The last question is about the current state and the future of science communication: what is your perspective for the next decade?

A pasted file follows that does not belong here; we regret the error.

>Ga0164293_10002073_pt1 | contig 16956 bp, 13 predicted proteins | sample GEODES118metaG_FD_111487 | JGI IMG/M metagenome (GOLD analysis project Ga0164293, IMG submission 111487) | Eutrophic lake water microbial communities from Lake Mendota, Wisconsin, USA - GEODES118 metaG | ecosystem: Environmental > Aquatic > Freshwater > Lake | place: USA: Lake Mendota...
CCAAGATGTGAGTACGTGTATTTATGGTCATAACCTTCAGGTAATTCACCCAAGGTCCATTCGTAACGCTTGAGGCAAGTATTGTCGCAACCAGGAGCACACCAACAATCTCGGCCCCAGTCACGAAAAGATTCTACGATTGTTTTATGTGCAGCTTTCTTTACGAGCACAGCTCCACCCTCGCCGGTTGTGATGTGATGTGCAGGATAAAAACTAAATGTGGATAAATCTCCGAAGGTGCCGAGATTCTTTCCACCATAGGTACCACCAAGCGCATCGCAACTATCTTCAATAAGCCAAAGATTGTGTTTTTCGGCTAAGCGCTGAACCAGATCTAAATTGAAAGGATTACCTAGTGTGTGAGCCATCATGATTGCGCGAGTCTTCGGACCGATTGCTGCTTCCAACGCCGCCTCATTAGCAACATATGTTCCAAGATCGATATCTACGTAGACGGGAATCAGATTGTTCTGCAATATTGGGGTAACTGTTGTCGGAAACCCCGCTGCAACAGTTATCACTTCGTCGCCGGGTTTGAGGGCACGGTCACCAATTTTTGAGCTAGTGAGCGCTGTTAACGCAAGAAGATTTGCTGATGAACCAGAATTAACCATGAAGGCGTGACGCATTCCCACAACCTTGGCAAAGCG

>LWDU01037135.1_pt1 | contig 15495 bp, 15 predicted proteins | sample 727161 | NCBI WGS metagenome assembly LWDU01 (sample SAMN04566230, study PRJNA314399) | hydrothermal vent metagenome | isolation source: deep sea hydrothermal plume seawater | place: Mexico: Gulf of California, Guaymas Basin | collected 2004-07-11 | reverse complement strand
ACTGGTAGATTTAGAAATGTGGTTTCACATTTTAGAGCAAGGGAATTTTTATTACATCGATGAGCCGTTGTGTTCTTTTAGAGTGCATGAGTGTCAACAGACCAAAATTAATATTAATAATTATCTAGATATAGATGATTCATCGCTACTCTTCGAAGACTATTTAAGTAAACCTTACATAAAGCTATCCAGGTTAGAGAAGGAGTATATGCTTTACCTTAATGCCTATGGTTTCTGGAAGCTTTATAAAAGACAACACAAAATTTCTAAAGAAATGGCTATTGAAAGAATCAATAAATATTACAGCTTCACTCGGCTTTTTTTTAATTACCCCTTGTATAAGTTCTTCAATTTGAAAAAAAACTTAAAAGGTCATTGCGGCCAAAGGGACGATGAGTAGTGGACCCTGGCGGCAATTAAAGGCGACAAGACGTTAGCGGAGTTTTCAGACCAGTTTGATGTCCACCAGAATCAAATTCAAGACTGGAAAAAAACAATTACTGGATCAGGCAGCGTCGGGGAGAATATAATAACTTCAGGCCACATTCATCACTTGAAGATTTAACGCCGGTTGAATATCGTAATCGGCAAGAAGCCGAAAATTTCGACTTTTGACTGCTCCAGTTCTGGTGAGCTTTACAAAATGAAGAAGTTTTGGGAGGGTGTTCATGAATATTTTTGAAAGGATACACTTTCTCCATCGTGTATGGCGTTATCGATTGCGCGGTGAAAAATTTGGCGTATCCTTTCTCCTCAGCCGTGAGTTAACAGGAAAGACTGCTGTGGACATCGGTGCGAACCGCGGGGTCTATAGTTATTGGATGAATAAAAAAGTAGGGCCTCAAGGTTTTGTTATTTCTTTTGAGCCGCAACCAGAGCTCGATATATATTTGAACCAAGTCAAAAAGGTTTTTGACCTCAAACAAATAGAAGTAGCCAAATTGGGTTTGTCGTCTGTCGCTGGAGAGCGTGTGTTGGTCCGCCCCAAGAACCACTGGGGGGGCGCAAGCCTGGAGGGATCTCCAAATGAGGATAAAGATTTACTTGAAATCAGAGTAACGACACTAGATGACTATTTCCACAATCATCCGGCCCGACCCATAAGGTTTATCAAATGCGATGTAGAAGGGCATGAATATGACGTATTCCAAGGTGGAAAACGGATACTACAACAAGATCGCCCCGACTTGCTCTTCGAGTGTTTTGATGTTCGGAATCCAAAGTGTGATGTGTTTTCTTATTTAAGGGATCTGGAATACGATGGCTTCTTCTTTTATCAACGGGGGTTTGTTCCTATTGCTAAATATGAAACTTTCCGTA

I think regarding science and society we have many interesting questions to ask. One I already mentioned: what are people doing with all this content, with all this sharing. Another is about the disengage, and the people who are normally left out science communication. I think we have a more and more diverse audiences and we should always remember to talk about the «publics» of science. Then there is the question of regional diversity, and recognizing the diversity of styles in science communication. There are many open questions and this was one of the reasons for starting this new program [the Master in Communication of Science and Innovation in the University of Trento]. We are seeing big changes also in terms of occupation: science communication is moving away from the media – where there is no money, unfortunately, and no jobs anymore, at least for the next years – towards research organizations. So, this is why we are launching this master, to train people to work in places like a university or science museum. However, we do not want to teach them the techniques of communication exclusively, but to develop an understanding of science in society. For me, the new science communicators have to be able to work at the interface of three worlds, not just two: on the one hand, the world of research and innovation; on the other, society – and to be able to listen to it – and the media, including digital media. They should be able to develop a comprehensive vision of science communication, not just to execute one task like writing, but, for example, to decide what the most appropriate initiative is to talk to the public about a topic. This is what we are missing in most universities: most have a press office, but they are still part of that old approach according to which you convince the media to talk about your university research, and then your work is done: people will read about it in the newspaper or see it on television. However, nowadays it is much more complex and much more interesting, because you have a variety [of options to communicate]: you can do a video-abstract with your research, a game about the research, an event… The important thing is to do something that makes sense for your audience and your goals and is respectful of the public and their expectations.